A solid leadership choice at ICAD

CBJ Editorial

When Joe Raso resigned as president of the Iowa City Area Development (ICAD) group in 2012, we encouraged its board of directors to join with its sister economic development organization in Cedar Rapids, then called Priority One, and select a unified regional economic development leader.

They instead chose an internal ICAD candidate, Mark Nolte, to continue its mission within the constrained Iowa City market.

Mr. Nolte did an admirable job of leading the organization for seven years, pivoting away from exclusively supporting interstate commerce companies to being more supportive of the market’s burgeoning entrepreneurial ecosystem.

When Mr. Nolte resigned as president of ICAD in January, we again encouraged its board of directors to think regionally before selecting a new president. The board instead chose an internal candidate, Kate Moreland, who was also serving as the interim president.

Just as Mr. Nolte did a good job, we’re confident that Ms. Moreland will also do well. She has a background in law, but spent many years working in the nonprofit sector. She has particularly valuable experience within the education sector – one of Iowa City’s most important industry groups – and most recently was ICAD’s vice president dealing with workforce.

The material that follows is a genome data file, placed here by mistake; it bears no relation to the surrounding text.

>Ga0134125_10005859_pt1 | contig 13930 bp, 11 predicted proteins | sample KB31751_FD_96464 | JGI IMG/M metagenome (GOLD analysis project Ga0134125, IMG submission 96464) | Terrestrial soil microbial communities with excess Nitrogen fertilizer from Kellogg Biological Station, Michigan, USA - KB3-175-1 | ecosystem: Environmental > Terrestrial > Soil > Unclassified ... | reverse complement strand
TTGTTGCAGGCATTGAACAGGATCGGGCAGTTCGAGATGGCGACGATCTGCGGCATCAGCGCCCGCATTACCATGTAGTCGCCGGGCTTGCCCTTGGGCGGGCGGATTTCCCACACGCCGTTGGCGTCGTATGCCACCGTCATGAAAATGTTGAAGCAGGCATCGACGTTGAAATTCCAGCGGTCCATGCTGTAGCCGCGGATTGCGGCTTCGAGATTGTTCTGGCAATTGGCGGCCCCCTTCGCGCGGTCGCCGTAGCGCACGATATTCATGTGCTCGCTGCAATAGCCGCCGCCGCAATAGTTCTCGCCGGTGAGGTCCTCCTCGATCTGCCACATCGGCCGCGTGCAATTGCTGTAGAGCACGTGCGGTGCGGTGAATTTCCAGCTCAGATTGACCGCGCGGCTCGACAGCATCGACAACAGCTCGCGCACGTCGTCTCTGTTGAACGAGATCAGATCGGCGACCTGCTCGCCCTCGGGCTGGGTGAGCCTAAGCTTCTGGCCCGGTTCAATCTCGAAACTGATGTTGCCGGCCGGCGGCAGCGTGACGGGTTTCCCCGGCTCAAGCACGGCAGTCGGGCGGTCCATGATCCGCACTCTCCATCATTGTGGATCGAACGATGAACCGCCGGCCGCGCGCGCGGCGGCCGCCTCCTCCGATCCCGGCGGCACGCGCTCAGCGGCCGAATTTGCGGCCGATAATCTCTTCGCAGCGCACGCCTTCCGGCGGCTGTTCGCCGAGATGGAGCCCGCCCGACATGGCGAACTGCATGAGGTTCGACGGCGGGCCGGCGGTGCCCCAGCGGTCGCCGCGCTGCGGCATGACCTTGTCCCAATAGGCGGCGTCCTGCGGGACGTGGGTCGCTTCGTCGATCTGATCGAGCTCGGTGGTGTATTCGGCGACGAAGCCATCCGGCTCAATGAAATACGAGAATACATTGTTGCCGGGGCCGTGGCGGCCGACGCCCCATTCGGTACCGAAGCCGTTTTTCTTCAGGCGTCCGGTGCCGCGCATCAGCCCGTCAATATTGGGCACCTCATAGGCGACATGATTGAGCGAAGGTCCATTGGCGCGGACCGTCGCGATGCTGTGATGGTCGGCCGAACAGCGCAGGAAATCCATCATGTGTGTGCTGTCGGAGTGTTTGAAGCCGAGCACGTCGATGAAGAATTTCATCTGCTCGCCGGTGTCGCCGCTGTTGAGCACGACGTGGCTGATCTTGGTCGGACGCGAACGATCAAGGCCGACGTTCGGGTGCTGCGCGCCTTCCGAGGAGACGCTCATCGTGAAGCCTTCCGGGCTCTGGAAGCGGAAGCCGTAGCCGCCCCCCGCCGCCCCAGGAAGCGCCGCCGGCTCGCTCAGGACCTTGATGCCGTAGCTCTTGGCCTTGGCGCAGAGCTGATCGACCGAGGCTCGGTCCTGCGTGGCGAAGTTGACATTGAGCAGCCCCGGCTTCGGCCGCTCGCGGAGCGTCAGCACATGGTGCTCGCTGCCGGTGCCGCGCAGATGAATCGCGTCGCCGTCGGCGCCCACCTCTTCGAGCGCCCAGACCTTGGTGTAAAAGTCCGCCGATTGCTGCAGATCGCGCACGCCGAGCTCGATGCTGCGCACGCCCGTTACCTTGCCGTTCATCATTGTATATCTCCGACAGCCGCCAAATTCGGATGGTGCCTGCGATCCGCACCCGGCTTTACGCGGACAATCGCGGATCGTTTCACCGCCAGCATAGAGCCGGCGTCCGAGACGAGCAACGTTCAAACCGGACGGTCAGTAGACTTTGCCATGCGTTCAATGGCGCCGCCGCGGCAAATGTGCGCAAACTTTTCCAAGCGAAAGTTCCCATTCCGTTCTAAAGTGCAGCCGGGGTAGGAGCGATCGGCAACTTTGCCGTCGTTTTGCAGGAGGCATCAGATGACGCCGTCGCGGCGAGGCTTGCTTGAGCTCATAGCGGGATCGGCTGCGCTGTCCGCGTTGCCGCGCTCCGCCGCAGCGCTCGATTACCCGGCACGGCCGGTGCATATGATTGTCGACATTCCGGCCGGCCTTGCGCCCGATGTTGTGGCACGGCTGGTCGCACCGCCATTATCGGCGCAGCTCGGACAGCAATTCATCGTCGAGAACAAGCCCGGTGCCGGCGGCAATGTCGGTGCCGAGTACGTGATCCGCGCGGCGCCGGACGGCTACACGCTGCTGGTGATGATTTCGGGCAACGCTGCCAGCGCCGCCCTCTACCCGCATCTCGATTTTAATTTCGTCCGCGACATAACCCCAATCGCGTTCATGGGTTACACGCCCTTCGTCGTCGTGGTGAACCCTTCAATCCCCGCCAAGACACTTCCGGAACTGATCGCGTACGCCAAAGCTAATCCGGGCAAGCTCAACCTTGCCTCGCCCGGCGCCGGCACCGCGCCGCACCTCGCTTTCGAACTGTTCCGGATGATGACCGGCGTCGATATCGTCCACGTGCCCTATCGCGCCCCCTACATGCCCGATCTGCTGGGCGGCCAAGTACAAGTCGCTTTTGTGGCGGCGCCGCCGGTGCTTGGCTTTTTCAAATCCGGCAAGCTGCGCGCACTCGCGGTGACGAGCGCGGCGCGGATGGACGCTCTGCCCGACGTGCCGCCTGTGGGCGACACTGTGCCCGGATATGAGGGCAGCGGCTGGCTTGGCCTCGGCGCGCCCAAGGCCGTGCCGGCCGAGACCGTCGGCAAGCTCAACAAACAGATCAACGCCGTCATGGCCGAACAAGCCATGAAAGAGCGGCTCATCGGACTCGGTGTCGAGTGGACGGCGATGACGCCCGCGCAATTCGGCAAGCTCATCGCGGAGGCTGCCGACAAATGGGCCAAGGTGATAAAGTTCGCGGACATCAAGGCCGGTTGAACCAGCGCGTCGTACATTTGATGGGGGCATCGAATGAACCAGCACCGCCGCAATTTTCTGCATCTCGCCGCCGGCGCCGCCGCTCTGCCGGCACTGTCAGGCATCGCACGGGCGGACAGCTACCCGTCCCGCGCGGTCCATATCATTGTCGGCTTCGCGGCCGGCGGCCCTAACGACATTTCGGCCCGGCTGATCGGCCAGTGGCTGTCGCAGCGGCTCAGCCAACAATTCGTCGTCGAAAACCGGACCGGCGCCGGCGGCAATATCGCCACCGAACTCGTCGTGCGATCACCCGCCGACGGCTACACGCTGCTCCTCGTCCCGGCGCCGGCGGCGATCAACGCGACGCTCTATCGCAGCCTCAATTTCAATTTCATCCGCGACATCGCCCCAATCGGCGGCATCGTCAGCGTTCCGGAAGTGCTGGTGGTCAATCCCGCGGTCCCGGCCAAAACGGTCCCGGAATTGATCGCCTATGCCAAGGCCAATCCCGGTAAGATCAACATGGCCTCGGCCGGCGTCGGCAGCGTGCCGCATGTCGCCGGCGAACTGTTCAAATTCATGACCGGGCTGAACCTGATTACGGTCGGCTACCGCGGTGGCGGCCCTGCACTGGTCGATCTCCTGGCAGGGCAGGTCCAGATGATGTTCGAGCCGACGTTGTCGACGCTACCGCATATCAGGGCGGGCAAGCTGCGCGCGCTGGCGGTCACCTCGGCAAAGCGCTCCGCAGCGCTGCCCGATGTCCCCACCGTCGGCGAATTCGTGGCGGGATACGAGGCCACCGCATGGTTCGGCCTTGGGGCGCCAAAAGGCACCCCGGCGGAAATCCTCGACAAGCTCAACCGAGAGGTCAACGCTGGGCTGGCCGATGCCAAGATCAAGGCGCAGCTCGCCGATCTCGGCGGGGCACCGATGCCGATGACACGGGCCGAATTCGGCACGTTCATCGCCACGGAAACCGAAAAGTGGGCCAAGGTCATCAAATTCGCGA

Ms. Moreland learned firsthand from Mr. Nolte how to pivot a rigidly structured organization. If anyone has the right credentials for this difficult position, it is Ms. Moreland.

She certainly has her hands full as the COVID-19 economic crisis continues to unfold, impacting most industries and small businesses. Just think how the pandemic continues to impact ACT and the University of Iowa, two of Iowa City’s most important entities.

We know Ms. Moreland to be personable, intelligent and collaborative. The collaboration that ICAD, Think Iowa City, the Iowa City Area Business Partnership and the Iowa City Downtown District have undertaken since the COVID-19 crisis began is benchmark-worthy.

“It’s grown into a very stable partnership and I think it will serve us well for the recovery period, too, because we need to be integrated in how we look at that,” Ms. Moreland told the CBJ in a recent interview.

We wish Ms. Moreland luck in her important and challenging role.

Three out of four

It is worth noting that with Ms. Moreland’s appointment as president of ICAD, three of the four main economic development organizations in the Iowa City market are now led by women.

Ms. Moreland joins Kim Casko, who is president of the Iowa City Area Business Partnership, and Nancy Bird, who is executive director of the Iowa City Downtown Association.

Josh Schamberger, the long-time president of Think Iowa City, remains the sole male. While this is just one small circle of leadership in our region, it’s a sign of progress for women. CBJ